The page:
if the timeout is exceeded
      -u fd	read from file descriptor FD instead of the standard input

Linux sleep command to pause a bash script

We can also use the sleep command to pause the execution of the next command or task for a given number of seconds. The syntax is as follows:
$ sleep NUM
$ sleep NUM[suffix]

By default it will pause for NUMBER seconds but we can add [suffix] as follows:

  • s for seconds (the default)
  • m for minutes
  • h for hours
  • d for days

Unlike most implementations of sleep on Unix-like system that require NUMBER be an integer, GNU/pause command NUMBER may be an arbitrary floating point number. Given two or more arguments, pause for the amount of time specified by the sum of their values.

How to use the sleep command

To sleep for 3 seconds, enter:
$ sleep 3
One can sleep for 0.8 seconds:
$ sleep 0.8
In this final example, sleep for 1 minute and 42 seconds:
$ sleep 1m 42s
Bash add pause prompt using the sleep command:

read -t 10 "Sleeping with 10 seconds time out ..."
## OR ##
echo "Sleeping with 10 seconds time out ..." && sleep 10

Please note that portable POSIX shell scripts must give sleep a single non-negative integer argument without a suffix. In other words the following is only valid:
$ sleep 10

Conclusion

Original DOS/Windows XP pause command is an internal command. Use the above technique if you are migrating from DOS/Windows batch file scripting. Both the read command/sleep command used to pause the execution of the next action in script for a given amount of time. See GNU/sleep command man page here or by typing the following man command or help command. For example:
$ man sleep
$ help sleep

🥺 Was this helpful? Please add a comment to show your appreciation or feedback.

nixCrat Tux Pixel Penguin
Hi! 🤠
I'm Vivek Gite, and I write about Linux, macOS, Unix, IT, programming, infosec, and open source. Subscribe to my RSS feed or email newsletter for updates.

34 comments… add one
  • epileg Mar 2, 2012 @ 20:50

    There is a way to cleanly do that on Linux:

    #!/bin/sh
    ...
    echo -n "Press any key to continue..."
    stty -echo
    dd count=1 1>/dev/null 2>&1
    stty echo
    echo
    ...
    

    Best regards,

    • Anonym Jan 24, 2021 @ 20:05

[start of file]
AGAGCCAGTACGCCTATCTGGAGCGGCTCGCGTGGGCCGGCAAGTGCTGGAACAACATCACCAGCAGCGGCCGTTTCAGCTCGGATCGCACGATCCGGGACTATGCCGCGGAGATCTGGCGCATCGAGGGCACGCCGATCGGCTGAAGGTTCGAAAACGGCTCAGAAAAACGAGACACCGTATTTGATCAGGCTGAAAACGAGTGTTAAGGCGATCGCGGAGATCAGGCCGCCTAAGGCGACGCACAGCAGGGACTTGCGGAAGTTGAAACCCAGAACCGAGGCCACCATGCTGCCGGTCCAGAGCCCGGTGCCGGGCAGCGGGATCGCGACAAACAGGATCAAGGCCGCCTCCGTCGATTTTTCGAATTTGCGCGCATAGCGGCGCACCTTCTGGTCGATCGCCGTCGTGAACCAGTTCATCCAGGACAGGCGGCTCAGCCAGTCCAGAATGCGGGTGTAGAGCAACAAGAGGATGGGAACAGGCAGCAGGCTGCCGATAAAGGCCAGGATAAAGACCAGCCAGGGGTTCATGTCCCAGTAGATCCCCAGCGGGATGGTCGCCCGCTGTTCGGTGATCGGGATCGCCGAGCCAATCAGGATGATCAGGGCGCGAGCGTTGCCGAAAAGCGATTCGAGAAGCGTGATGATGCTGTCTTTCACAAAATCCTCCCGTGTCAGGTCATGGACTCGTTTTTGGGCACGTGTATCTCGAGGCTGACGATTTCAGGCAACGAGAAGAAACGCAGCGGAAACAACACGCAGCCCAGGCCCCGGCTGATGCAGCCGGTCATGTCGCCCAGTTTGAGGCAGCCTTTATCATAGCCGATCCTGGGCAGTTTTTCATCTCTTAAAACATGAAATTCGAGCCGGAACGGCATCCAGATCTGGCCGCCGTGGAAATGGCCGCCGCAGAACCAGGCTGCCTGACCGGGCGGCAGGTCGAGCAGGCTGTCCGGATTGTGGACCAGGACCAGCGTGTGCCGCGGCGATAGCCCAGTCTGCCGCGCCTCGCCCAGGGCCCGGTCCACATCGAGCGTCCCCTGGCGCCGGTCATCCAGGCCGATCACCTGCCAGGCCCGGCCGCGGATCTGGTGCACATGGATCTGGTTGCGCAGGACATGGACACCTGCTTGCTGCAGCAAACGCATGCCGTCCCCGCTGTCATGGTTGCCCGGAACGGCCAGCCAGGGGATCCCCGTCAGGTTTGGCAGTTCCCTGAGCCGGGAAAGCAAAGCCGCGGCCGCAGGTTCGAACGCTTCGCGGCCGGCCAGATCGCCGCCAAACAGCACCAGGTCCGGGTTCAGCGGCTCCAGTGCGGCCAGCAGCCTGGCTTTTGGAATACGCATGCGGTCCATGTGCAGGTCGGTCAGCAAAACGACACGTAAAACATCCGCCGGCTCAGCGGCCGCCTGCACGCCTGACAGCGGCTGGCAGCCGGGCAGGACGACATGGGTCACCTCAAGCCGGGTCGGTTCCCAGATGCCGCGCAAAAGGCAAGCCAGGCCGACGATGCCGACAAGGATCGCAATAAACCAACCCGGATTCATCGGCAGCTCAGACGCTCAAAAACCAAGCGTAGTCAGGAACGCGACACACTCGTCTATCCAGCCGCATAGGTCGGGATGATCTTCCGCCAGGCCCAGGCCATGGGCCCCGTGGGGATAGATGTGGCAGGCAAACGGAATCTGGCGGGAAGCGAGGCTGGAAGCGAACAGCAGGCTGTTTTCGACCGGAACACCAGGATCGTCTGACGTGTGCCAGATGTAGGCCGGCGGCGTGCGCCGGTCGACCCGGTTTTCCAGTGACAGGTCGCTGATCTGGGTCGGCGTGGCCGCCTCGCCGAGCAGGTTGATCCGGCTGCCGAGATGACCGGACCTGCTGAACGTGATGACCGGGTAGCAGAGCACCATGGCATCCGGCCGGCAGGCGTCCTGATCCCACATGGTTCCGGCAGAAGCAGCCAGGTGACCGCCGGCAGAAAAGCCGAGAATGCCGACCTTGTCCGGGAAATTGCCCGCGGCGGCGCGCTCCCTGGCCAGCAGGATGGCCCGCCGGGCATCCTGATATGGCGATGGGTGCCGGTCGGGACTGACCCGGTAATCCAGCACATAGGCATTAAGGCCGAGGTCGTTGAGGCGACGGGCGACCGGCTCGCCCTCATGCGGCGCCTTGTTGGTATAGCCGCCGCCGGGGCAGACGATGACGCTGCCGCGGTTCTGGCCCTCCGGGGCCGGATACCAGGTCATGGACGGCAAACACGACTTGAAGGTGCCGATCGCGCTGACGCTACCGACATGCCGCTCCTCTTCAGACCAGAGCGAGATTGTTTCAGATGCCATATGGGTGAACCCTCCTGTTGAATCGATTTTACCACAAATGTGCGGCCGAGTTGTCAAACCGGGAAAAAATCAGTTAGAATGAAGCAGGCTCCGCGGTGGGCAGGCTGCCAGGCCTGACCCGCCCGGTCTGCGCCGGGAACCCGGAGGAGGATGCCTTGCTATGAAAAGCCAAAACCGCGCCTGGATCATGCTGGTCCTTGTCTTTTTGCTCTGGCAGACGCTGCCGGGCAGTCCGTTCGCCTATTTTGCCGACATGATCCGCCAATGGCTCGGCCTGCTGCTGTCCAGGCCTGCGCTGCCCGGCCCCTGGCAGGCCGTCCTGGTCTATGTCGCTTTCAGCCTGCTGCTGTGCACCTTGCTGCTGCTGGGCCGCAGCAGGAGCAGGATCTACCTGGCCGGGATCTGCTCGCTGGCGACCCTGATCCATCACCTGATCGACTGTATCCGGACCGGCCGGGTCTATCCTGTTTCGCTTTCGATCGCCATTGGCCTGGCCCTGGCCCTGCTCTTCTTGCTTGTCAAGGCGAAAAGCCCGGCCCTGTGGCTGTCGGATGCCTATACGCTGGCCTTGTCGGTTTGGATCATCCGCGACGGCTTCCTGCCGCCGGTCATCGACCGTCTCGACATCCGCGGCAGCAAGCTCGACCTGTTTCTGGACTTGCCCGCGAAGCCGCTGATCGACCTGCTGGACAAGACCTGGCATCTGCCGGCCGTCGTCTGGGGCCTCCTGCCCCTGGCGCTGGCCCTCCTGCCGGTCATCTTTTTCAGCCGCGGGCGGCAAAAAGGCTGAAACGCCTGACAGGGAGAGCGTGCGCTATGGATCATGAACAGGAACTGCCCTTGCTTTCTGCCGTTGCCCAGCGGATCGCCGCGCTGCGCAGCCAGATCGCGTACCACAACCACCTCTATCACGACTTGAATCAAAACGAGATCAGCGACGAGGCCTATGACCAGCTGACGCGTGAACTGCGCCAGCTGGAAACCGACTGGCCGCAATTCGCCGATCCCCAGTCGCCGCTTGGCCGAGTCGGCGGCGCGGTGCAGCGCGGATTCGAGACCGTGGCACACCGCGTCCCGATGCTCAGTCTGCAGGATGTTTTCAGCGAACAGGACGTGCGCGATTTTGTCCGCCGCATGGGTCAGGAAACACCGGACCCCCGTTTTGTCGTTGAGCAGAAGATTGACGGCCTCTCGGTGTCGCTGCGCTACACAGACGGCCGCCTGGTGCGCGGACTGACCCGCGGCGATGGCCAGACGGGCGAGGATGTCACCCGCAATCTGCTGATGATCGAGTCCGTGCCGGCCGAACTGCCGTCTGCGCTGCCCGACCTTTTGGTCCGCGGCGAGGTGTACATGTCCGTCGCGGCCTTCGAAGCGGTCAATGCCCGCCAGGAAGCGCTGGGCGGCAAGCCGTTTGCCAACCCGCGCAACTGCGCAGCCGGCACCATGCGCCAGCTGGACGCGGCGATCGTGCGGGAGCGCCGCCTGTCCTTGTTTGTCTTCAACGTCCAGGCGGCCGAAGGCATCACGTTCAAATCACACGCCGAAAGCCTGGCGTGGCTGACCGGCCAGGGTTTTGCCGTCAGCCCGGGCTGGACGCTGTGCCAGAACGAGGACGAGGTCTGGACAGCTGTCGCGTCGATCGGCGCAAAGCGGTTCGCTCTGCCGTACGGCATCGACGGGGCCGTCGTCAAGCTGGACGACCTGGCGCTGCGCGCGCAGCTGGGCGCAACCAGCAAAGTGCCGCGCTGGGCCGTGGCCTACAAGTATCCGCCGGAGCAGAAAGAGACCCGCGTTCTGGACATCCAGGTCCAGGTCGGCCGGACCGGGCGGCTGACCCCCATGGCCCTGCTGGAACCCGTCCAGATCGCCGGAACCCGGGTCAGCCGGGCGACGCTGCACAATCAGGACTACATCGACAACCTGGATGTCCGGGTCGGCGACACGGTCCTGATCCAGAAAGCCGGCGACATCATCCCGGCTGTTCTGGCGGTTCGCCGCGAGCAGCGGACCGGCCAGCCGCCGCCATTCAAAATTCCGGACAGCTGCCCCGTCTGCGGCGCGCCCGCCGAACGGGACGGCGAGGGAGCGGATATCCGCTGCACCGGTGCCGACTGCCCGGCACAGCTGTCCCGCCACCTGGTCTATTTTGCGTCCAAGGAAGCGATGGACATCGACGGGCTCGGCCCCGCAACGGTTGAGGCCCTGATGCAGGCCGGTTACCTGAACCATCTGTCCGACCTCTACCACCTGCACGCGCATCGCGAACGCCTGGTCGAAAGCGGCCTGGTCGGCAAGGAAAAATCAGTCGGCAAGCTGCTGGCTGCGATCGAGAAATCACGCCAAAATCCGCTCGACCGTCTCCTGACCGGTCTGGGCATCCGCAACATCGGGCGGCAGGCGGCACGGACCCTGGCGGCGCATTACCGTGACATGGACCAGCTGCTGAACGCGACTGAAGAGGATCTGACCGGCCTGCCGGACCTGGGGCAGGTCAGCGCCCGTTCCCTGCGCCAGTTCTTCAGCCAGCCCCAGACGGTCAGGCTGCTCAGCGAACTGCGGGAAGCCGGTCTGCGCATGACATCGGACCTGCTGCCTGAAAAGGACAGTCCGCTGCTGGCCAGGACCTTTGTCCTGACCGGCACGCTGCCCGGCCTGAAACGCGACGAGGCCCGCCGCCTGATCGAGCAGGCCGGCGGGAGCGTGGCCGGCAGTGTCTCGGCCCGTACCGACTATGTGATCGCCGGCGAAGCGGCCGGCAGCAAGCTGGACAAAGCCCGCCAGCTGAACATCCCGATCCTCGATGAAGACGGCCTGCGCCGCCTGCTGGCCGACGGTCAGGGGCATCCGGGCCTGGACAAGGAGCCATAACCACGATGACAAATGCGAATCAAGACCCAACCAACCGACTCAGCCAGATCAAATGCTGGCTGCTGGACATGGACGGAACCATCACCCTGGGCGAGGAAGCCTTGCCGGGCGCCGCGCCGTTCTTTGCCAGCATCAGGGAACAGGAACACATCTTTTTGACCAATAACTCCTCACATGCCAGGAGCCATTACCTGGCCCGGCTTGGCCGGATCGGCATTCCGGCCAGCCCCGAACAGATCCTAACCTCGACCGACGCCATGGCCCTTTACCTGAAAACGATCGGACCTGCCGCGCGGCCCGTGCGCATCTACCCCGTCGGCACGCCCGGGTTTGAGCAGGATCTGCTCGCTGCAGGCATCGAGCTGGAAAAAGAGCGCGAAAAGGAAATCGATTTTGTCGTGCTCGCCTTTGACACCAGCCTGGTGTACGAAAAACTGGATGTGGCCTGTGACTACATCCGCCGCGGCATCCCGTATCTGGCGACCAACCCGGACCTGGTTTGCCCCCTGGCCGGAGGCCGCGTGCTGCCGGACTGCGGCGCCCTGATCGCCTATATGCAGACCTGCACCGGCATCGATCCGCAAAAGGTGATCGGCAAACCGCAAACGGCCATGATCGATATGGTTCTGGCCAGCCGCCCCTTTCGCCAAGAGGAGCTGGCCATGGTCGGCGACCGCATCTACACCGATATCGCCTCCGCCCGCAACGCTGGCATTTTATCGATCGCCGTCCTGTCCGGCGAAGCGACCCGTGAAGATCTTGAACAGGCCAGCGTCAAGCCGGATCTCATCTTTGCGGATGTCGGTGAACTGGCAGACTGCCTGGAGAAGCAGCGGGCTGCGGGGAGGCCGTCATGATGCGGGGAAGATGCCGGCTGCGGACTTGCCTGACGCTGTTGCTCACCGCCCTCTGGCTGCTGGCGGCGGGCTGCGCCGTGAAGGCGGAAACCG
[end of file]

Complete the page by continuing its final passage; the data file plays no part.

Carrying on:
Perfect, that’s exactly what I needed and the only approach that worked for me. Notice, that also this should read “Press …” instead of “any key”.

      Still kudos 🙂

  • epileg Mar 2, 2012 @ 21:40

    Sorry, previous one don’t properly works.
    This do the job:

    #!/bin/sh
    echo -n "Press any key to continue..."
    CFG=`stty -g`
    stty -echo -icanon
    dd count=1 1>/dev/null 2>&1
    stty $CFG
    echo
    ...
    

    Regards,

  • epileg Mar 2, 2012 @ 22:45

    And a simple way:

    #!/bin/bash
    read -s -n 1 -p "Press any key to continue..."
    echo
    ...
    

    Regards,

  • echo Nov 1, 2012 @ 0:27

    What about SLEEP command?

  • Unix Macher Mar 25, 2015 @ 15:13

    Doesn’t work on Debian 7, waste of time…

  • everton Sep 16, 2015 @ 11:47

    How to use sleep command??
    Please reply.

  • Elelei May 26, 2016 @ 22:30

    I would like to know how to STOP a program from pausing in the console. It happens all the time. I run a script, minimize the console, then check on it later and found that it has got stuck in a process. I maximize the window and the process resumes. I’ve had this issue for years. It seems to be some bug within BASH.

  • Ronald Jul 14, 2016 @ 11:30

    What the dificult? All this comands not work.

  • Archu Jan 8, 2021 @ 20:45

    I am working with RHEL server and this is exactly what I needed for my Tomcat app.

  • Ano Nym Jan 24, 2021 @ 19:52

    Unfortunately returns this:
    XXX.sh: 4: read: Illegal option -n

  • Katrina Aug 25, 2023 @ 11:28

    Bash is useful for my tasks running on my macOS M1 MacBook Pro. I switched to Bash because all EC2 servers have Bash as their default shell. Ha!

Leave a Reply

Your email address will not be published. Required fields are marked *

Use HTML <pre>...</pre> for code samples. Your comment will appear only after approval by the site admin.